Stars: Stephen Amell, Katie Cassidy, Paul Blackthorne, Colin Donnell, Susanna Thompson, Colin Salmon, Willa Holland, David Ramsey, Emily Bett Rickards
Andrew Kreisberg & Marc Guggenheim
Greg Berlanti & Andrew Kreisberg
: John Behring
The CW, airs Wednesday Nights
Original Telecast
: February 13, 2013

In “The Odyssey” episode of ARROW we finally see how the plan Oliver Queen (Stephen Amell) has devised to confront his mother, Moira Queen (Susanna Thompson) about her possible involvement in a sprawling criminal conspiracy works out.  The answer is:  It works out terribly.  In an exciting opening sequence, Oliver, disguised as his hooded vigilante alter ego, bursts into his mother’s office and holds her at arrow-point, then demands to know what she knows about the recent disappearance of her husband, Walter Steele, (Colin Salmon).  But Moira holds up a picture of her children and begs for her assailant not to “take her away” from them.  Oliver, staring now at a picture of himself, and having his emotions tugged in a way that’s impossible to imagine, reluctantly puts down the bow and arrow.  Then Moira shoots him.

From that moment on, “The Odyssey” never lets up.  The danger Oliver faces as he hovers unconscious and near death from his gunshot wound serves as a helpful pretense to segue into an extended flashback sequence from a time when he also faced mortal danger on Lian Yu Island.  ARROW actually spends precious little time in present-day Starling City this week, giving us only the necessary wraparound story where Oliver’s associates John Diggle (David Ramsey) and Felicity Smoak (Emily Bett Rickards) try to keep him alive on a makeshift operating table in their hideout.  The notable takeaway from this storyline is the culmination of weeks worth of ARROW teasing us that Felicity would learn the masked vigilante’s identity and join Oliver’s team.  That moment finally came this week, with the not-really-unexpected twist that she pretty much knew it the whole time, and that even after joining them, she will be limiting her involvement to the search for Walter.

But this is all we get of Starling City.  Mostly “The Odyssey” is an action-packed story about Younger Oliver’s attempts to both escape from his island prison and to do right by his friend and benefactor Yao Fei, (Byron Mann).  And it’s this storyline that helps ARROW really soar this week.  A lot of my early skepticism about the character of Slade Wilson (Manu Bennett) had to do with ARROW’s confusing choice to add a second Yoda to mentor Oliver’s Luke.  They had already placed Yao Fei in that role, so I wasn’t sure what value-add they were getting from bringing in a second guy this late in the season.  But Slade’s character became more fun this week, explaining to a whiny Oliver during a round of intense martial arts training that his actual options on the island are “escape or die” and then beginning to beat the entitled rich boy attitude out of him, which was quite satisfying.  And, in a really strong sequence where Oliver steps on a landmine that will detonate if he moves his foot, Slade has to creatively save Oliver’s bacon again.  The overall repartee between these two men was nice as well, such as when Slade gently mocks Oliver’s pathetic desire to one day set things right with his girlfriend after he’s slept with her sister.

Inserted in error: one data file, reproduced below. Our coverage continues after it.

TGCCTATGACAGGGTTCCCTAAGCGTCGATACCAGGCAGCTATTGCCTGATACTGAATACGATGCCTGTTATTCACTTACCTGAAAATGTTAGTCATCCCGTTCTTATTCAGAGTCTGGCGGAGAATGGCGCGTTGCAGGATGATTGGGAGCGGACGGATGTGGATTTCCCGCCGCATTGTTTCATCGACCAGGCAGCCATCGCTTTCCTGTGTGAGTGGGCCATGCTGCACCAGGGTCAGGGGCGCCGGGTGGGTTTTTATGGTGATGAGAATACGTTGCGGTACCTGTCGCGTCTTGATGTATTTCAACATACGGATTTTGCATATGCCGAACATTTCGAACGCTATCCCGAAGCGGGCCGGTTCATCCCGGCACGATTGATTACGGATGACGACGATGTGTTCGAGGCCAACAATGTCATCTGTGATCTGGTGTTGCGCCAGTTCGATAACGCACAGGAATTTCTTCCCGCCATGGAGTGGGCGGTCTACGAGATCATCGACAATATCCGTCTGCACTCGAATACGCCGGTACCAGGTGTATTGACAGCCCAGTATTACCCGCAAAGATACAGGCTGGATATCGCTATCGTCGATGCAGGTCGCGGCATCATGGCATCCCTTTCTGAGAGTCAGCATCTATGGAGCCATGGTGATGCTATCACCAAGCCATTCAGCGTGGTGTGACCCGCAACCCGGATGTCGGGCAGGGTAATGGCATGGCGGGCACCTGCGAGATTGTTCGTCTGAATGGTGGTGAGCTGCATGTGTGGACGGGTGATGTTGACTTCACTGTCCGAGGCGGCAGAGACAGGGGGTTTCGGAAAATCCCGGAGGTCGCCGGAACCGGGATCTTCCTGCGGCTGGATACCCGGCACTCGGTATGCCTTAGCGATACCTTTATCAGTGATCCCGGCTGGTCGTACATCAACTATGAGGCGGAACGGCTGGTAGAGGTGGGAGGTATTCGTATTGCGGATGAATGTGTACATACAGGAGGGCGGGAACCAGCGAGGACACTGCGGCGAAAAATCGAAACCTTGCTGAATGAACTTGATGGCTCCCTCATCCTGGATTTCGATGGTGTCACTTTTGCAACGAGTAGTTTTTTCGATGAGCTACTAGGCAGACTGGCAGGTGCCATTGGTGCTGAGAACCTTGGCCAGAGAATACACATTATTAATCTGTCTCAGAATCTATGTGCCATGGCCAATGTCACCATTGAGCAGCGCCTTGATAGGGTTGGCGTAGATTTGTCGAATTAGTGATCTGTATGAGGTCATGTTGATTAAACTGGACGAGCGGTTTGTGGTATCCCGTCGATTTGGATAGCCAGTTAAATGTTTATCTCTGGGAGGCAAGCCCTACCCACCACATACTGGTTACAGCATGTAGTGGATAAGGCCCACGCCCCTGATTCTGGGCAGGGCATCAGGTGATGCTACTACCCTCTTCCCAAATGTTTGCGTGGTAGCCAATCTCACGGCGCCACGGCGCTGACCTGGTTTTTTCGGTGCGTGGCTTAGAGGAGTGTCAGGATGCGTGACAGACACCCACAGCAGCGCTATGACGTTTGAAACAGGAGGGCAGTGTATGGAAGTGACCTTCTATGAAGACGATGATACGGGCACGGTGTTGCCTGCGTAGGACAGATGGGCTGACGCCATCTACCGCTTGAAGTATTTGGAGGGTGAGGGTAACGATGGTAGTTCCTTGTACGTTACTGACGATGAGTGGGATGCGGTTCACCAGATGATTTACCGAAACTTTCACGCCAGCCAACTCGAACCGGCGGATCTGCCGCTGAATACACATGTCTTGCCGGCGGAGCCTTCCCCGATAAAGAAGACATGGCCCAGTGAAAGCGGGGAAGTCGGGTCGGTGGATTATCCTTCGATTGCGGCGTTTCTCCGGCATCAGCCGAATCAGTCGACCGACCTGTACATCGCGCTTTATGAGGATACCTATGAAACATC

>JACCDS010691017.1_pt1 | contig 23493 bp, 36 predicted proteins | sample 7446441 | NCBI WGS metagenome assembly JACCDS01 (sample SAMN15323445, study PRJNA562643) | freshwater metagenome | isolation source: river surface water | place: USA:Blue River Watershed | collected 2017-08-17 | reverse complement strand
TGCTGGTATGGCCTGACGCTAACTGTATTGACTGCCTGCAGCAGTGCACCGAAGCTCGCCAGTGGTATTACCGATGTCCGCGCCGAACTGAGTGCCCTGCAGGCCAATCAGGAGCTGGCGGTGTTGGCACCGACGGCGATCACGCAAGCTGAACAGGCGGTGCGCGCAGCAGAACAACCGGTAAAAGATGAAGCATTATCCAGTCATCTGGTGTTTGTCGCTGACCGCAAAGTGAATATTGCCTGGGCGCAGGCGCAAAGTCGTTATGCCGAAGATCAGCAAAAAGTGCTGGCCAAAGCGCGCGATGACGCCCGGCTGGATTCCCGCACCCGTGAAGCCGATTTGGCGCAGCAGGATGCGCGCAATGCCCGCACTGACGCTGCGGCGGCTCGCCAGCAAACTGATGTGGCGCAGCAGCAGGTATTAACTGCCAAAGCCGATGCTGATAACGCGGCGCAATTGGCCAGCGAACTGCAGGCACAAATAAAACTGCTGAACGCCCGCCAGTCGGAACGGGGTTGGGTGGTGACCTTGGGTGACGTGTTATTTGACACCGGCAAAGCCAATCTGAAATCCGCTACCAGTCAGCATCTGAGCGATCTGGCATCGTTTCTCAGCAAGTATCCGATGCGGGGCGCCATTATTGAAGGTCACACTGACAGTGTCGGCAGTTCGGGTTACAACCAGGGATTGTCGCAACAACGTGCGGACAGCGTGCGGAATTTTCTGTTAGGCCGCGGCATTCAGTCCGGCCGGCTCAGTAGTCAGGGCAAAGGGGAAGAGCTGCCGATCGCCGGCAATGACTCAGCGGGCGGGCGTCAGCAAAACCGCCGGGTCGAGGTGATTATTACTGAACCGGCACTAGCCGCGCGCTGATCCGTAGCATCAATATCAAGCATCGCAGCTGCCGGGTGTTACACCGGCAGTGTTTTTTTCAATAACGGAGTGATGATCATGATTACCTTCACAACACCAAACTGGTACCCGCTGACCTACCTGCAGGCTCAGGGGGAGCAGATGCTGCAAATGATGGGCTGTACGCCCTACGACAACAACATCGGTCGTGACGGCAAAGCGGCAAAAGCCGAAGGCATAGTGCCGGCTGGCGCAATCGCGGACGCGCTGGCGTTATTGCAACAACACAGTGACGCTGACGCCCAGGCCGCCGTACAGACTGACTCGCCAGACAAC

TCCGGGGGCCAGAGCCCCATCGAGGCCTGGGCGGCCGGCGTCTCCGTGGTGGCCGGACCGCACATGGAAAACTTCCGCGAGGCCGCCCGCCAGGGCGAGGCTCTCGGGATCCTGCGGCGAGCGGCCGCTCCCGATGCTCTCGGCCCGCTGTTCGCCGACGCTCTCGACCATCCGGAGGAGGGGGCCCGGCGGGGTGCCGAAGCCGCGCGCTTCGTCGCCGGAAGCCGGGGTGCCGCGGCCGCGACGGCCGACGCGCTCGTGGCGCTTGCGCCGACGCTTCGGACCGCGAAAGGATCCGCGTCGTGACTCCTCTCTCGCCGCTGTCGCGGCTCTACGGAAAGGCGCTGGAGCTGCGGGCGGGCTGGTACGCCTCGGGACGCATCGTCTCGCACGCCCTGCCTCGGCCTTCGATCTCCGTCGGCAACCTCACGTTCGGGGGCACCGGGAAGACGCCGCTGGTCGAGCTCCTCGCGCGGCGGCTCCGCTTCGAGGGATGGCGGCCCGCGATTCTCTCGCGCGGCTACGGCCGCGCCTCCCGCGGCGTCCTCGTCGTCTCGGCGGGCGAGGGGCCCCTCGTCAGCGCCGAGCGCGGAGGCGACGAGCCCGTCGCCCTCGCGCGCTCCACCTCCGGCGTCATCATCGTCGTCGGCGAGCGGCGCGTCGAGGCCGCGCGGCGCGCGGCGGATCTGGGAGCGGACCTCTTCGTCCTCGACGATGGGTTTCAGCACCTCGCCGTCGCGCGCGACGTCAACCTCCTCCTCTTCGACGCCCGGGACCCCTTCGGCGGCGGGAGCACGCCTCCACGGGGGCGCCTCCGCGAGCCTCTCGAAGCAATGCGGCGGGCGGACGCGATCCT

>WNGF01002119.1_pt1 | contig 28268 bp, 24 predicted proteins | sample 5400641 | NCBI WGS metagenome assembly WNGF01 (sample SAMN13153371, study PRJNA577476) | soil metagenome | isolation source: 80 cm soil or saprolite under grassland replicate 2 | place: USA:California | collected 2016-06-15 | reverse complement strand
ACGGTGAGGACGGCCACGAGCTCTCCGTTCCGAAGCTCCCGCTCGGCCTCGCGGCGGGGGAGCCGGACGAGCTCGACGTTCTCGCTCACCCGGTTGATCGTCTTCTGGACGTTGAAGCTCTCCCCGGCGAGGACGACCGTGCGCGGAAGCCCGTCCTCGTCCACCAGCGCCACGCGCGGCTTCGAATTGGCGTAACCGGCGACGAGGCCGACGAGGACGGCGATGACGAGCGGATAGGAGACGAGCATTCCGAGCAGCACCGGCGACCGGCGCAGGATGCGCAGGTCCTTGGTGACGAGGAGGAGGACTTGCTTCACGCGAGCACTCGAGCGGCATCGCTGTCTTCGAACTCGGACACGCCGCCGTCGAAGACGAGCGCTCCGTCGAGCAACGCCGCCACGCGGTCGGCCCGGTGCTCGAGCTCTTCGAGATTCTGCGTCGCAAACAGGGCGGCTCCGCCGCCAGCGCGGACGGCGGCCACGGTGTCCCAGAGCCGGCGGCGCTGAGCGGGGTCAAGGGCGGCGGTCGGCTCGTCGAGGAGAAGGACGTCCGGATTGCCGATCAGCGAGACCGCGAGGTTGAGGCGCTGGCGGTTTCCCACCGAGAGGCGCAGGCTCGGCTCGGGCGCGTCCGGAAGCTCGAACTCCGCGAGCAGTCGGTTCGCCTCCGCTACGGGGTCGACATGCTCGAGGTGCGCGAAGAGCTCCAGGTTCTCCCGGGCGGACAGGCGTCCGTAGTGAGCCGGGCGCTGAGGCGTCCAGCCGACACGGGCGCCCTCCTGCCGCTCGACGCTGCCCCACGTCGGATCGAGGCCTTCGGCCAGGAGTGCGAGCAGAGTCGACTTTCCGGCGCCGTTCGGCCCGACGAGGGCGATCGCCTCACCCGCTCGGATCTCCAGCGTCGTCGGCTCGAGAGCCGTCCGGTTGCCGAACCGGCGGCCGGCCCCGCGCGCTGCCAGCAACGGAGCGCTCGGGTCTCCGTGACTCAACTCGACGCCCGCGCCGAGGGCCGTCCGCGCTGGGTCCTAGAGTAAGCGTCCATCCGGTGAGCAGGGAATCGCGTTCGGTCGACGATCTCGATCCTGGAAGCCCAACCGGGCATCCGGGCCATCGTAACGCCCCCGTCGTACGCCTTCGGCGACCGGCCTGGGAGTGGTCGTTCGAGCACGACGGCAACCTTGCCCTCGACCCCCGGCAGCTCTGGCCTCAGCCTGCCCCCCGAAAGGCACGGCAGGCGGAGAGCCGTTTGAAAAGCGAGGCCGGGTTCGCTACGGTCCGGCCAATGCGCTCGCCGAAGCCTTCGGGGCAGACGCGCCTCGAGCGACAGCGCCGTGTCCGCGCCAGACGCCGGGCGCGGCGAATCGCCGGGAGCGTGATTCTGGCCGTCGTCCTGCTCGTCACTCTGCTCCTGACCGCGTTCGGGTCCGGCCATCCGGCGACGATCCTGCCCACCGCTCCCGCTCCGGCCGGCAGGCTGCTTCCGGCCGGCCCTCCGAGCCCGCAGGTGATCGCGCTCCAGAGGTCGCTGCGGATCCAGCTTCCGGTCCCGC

Younger Oliver screws up their plan to escape the island, and the clutches of Edward Fyres (Sebastian Dunn), repeatedly this week, because, true to his character, he’s still not a soldier and hasn’t learned to adapt to the ruthlessness of the new world he inhabits.  But “The Odyssey” is the episode where Oliver finally makes up for his lack of brawn and fighting skills by using his head, his heart, and his wits.  Oliver surprises Slade by coming up with a quote from the Odyssey, which serves as the secret code necessary to convince a supply plane pilot to land on the island as normal and not alert his superiors that something’s wrong.  And once the two of them find that their escape time window has actually opened, Oliver refuses to leave the island without his friend Yao Fei.  He stages a doomed rescue attempt that costs them their opportunity to leave, but strikes a blow against Fyres and his thugs in any event. Oliver even gets in a semi-decent CASTAWAY joke this week.

Since we knew two things already:  1) That Oliver was not going to die from that gunshot wound, and 2) That he was not going to escape from Lian Yu island with Slade this time, (the present-day storyline does not depict Oliver escaping from the island by hijacking a supply plane with Slade), it’s a credit to ARROW’s creators that they managed to make this episode so tense anyway.  The timely decision to break from the show’s usual fare with a stripped-down, all action episode, devoid of romantic subplots or family dramas, served the series well this week, and I hope it’s a strategy that gets re-employed the next time ARROW finds itself in need of a shot in the arm.


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Article: TV Review: ARROW – Season 1 – “The Odyssey”

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